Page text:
Two men have filed lawsuits in the Superior Court of New Jersey Law Division in Middlesex County against Johnson & Johnson unit Janssen Pharmaceuticals alleging the company’s type 2 diabetes drug Invokana caused them to have their legs amputated.
Robert E. Shook, 60, of Alabama claims that he had to undergo below-knee, left foot and left leg amputations after taking Invokana. Michael A. Wilkinson, 53, of Iowa, alleges he had to undergo right leg and below-knee amputations after using the drug. Both men have since stopped taking Invokana.
The lawsuits claim that Janssen failed to warn doctors and patients that Invokana put users at an increased risk of lower limb amputations. In May 2017, the Food and Drug Administration (FDA) issued a Safety Communication warning of an increased risk of leg and foot amputations in people treated with Invokana, and announced the agency was requiring its strongest warning – a boxed warning – be added to the labels of the drug.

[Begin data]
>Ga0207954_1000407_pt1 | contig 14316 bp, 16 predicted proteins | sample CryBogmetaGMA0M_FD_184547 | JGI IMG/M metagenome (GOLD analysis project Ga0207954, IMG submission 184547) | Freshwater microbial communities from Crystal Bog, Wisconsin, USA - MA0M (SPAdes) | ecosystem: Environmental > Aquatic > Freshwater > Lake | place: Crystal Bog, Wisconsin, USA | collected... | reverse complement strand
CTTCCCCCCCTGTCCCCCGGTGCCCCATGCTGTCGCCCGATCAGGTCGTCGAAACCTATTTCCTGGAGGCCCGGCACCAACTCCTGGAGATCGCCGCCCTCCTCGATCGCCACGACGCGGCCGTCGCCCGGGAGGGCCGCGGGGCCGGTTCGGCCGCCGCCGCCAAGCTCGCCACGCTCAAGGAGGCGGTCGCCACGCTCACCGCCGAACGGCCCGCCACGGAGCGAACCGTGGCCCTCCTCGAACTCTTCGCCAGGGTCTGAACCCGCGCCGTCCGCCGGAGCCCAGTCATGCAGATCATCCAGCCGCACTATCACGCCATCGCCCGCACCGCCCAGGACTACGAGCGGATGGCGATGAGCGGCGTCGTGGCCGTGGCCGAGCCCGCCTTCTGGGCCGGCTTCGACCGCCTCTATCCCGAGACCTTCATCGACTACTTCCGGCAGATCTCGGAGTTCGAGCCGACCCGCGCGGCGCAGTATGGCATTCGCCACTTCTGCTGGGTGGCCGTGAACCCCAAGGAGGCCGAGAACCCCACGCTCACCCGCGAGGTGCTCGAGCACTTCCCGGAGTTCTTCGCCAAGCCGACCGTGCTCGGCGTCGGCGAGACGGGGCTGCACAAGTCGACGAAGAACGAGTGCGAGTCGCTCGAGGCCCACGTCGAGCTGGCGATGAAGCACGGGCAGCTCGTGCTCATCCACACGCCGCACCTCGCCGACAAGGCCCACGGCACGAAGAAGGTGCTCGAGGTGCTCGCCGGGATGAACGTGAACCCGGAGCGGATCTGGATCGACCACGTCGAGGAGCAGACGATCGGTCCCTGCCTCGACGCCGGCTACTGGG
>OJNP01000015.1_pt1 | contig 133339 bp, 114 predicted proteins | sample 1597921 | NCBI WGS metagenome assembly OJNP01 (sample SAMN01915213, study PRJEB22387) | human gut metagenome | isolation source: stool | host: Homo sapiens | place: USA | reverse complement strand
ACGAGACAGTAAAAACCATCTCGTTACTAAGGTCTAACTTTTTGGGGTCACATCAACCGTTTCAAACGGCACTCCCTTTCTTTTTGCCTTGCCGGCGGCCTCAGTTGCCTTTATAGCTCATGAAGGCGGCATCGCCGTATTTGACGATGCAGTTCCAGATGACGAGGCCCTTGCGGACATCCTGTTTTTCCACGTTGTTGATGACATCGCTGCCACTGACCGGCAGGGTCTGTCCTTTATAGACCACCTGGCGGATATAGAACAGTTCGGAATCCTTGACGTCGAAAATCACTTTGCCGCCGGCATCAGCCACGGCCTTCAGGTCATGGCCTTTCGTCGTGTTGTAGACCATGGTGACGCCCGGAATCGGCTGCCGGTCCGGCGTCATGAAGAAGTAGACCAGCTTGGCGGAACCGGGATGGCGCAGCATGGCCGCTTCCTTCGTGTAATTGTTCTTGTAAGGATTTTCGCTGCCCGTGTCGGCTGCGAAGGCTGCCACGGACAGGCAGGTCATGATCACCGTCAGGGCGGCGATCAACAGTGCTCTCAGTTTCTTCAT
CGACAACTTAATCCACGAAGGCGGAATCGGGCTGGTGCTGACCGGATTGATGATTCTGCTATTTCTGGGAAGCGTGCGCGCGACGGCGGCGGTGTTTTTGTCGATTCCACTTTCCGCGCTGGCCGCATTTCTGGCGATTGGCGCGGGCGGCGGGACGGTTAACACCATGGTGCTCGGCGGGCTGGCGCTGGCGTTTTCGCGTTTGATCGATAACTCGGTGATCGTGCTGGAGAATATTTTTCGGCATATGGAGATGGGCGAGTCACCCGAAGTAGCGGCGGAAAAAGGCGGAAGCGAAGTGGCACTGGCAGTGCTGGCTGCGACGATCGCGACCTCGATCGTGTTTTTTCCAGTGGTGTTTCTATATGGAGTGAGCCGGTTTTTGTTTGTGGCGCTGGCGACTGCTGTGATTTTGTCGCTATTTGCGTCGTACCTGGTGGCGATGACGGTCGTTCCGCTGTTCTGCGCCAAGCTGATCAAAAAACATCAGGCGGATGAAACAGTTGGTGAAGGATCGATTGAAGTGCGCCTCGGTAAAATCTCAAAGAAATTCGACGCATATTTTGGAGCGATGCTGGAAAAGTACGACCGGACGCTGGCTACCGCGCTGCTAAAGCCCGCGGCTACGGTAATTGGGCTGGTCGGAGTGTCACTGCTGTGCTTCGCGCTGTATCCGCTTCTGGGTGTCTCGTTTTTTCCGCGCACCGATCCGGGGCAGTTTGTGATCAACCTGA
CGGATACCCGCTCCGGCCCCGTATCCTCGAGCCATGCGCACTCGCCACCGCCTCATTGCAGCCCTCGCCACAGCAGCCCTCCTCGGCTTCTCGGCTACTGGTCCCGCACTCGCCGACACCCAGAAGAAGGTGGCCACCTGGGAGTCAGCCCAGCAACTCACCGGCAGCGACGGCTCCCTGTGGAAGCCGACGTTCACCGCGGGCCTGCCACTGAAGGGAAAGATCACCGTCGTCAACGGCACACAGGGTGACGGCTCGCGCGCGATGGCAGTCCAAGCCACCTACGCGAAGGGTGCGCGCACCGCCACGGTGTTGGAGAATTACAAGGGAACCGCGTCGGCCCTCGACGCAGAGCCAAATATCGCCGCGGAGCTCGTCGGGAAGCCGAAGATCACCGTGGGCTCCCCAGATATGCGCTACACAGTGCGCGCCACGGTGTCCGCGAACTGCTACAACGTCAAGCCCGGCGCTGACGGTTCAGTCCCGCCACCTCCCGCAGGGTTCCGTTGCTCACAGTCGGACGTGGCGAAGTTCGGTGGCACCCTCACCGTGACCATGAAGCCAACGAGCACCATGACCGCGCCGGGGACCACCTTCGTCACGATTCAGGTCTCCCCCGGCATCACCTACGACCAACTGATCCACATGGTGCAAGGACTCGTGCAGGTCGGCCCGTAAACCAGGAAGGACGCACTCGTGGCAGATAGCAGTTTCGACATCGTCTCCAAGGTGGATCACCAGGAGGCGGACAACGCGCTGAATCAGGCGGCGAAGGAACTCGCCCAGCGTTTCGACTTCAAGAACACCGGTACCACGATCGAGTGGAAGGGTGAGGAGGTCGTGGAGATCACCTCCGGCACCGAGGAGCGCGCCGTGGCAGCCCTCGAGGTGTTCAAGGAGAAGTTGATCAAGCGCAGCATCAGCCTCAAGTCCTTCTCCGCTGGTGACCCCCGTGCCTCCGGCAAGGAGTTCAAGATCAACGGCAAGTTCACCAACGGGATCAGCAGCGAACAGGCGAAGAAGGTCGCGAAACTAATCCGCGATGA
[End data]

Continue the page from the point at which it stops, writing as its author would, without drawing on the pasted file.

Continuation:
The warning is based on the FDA’s review of data from two large clinical trials. One study found that 5.9 out of every 1,000 patients treated with Invokana underwent amputations compared to 2.8 out of every 1,000 patients treated with placebo. The second study found that 7.5 out of every 1,000 patients treated with Invokana underwent amputations compared to 4.2 out of every 1,000 in patients treated with a placebo.
Invokana was approved by the FDA in 2013 for the treatment of type 2 diabetes. The drug has been one of the top selling drugs with sales of $1.31 billion in 2015 and $1.41 billion in 2016.